You can hang on to the worst of times, and this stops you going forward . . . and I think now of all the time I have wasted by hanging on to mine.

The worst period of my life, without any question, was when I went to boarding school, aged seven. The education was atrocious, and the cruelty was ghastly.

The extraordinary thing about England is not so much that these schools exist, but that people queue up to send their children there.

I went to a prep school in Oxford, which was considered to be a good prep school, called Summerfields. The two who ran it were far too old to be running a prep school, completely out of touch with the future.

The first three weeks you were allowed to settle in, and no one beat you. The minute the three weeks were over, I was beaten. There wasn't a reason: I was beaten as an example to the other new boys.

The whole school was based on fear. We were frightened children, living in suspicion and fear, fear of the masters, fear of the people who were meant to be giving us an education. And because they could punish you totally at will, and you had no one you could appeal to, you never trusted any of the teachers, and children should trust adults. To learn to trust again is very difficult when it is taken away from you so young.

I did Latin and Greek three hours a day, five days a week, which was a total waste of time: if you are being taught by rote, as we were, you aren't being stimulated. It was an atmosphere that threatened curiosity, it just wanted order and had no desire to challenge you.

What that school taught me was to close up; it taught me how to hide what I really felt. I learnt never to be spontaneous, and I learnt to suspect pleasure. I ceased being me at that school.

I can think of one master who was kind to me. It was in my last year. If I had come across him before, I would have had a totally different attitude to education. He was a human being, he didn't threaten you all the time. He encouraged you, and I think education is about encouragement and curiosity - to encourage curiosity.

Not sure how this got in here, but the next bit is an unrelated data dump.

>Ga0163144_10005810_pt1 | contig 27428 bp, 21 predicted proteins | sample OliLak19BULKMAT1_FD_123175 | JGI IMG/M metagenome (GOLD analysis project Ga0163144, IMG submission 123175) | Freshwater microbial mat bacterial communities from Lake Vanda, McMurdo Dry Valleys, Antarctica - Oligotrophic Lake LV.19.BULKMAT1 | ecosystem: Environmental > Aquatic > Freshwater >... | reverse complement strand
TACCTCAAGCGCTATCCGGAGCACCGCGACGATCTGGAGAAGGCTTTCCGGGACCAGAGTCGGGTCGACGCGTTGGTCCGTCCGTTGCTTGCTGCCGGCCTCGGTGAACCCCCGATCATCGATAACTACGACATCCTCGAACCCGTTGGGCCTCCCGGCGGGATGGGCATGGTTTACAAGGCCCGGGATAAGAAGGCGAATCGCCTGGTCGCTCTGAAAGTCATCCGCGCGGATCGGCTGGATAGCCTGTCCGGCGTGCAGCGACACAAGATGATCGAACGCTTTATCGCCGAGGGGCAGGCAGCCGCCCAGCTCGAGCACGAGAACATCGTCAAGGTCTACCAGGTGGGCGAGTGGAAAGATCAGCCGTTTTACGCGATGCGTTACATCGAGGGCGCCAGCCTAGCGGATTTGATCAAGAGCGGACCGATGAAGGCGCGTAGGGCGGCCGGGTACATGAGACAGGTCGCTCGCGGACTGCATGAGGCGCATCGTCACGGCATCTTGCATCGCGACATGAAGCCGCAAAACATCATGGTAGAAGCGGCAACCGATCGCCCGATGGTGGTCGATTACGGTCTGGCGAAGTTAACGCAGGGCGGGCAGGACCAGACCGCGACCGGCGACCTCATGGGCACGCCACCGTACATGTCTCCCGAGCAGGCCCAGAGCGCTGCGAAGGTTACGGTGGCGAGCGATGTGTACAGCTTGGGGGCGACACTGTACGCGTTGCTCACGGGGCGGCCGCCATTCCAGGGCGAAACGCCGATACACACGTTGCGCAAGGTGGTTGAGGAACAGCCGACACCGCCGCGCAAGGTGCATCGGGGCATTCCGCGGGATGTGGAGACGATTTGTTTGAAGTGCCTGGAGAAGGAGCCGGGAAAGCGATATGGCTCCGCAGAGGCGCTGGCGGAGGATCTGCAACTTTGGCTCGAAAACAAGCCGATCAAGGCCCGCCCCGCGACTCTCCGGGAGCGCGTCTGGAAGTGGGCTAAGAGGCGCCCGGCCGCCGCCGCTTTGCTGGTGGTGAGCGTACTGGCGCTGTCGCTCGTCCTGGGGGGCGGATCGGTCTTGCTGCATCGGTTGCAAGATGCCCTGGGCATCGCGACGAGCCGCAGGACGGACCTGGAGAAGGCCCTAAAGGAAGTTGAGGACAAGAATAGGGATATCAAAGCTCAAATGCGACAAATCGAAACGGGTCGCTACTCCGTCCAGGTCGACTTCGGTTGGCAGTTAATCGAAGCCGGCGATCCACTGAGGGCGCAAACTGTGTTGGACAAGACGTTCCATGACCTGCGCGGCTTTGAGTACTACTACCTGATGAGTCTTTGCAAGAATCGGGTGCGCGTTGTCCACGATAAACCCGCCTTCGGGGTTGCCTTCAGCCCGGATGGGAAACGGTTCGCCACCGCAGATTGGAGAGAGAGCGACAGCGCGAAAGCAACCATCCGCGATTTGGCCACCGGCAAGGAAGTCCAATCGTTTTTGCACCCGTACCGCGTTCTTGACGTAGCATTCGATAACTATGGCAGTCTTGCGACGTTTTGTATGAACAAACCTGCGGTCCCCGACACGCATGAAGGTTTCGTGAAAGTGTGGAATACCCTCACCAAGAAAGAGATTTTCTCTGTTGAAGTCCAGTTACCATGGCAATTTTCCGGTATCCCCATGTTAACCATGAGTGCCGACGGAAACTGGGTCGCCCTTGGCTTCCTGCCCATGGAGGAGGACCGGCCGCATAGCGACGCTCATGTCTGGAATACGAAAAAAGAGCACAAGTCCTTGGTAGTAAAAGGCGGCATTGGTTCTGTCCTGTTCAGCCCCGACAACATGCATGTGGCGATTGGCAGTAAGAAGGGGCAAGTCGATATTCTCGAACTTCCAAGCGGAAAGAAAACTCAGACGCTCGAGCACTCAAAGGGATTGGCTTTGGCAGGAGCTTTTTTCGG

I kept on wondering why my parents had sent me there. They could see I was unhappy, it was quite apparent: right up to the age of 13 I used to cry before each term began. They would be rather embarrassed.

Years and years later, I had a conversation with my father and he asked me if I had ever been unhappy. I told him I was unhappy for six years.

'Oh,' he said, 'when was that?'

And I said: 'At prep school.'

'Funny,' he said, 'so was I]'

I suppose the fact that I have talked about this as the worst of times is proof that it isn't out of my life, and I regret that.

But it was six years. I am 53 years old. Six years is a large chunk of my life; even when I am 60, a 10th of my life will have been spent in that place.

It would be wonderful if this was the last time I ever spoke or thought about that school again . . . but, alas, memory and dreams play terrible tricks on you.

I am deeply ashamed that I put up with what happened. I'm ashamed I didn't burn down that school.

I wish I could turn around that experience and make it a positive part of my life, but I can't. I still suspect this country's values because of the importance it places on such an education system. The most positive thing I can say is that I have always held with suspicion what someone with an upper- class accent says to me.

Toby Eady, youngest son of the writer Mary Wesley, is a literary agent.

(Photograph omitted)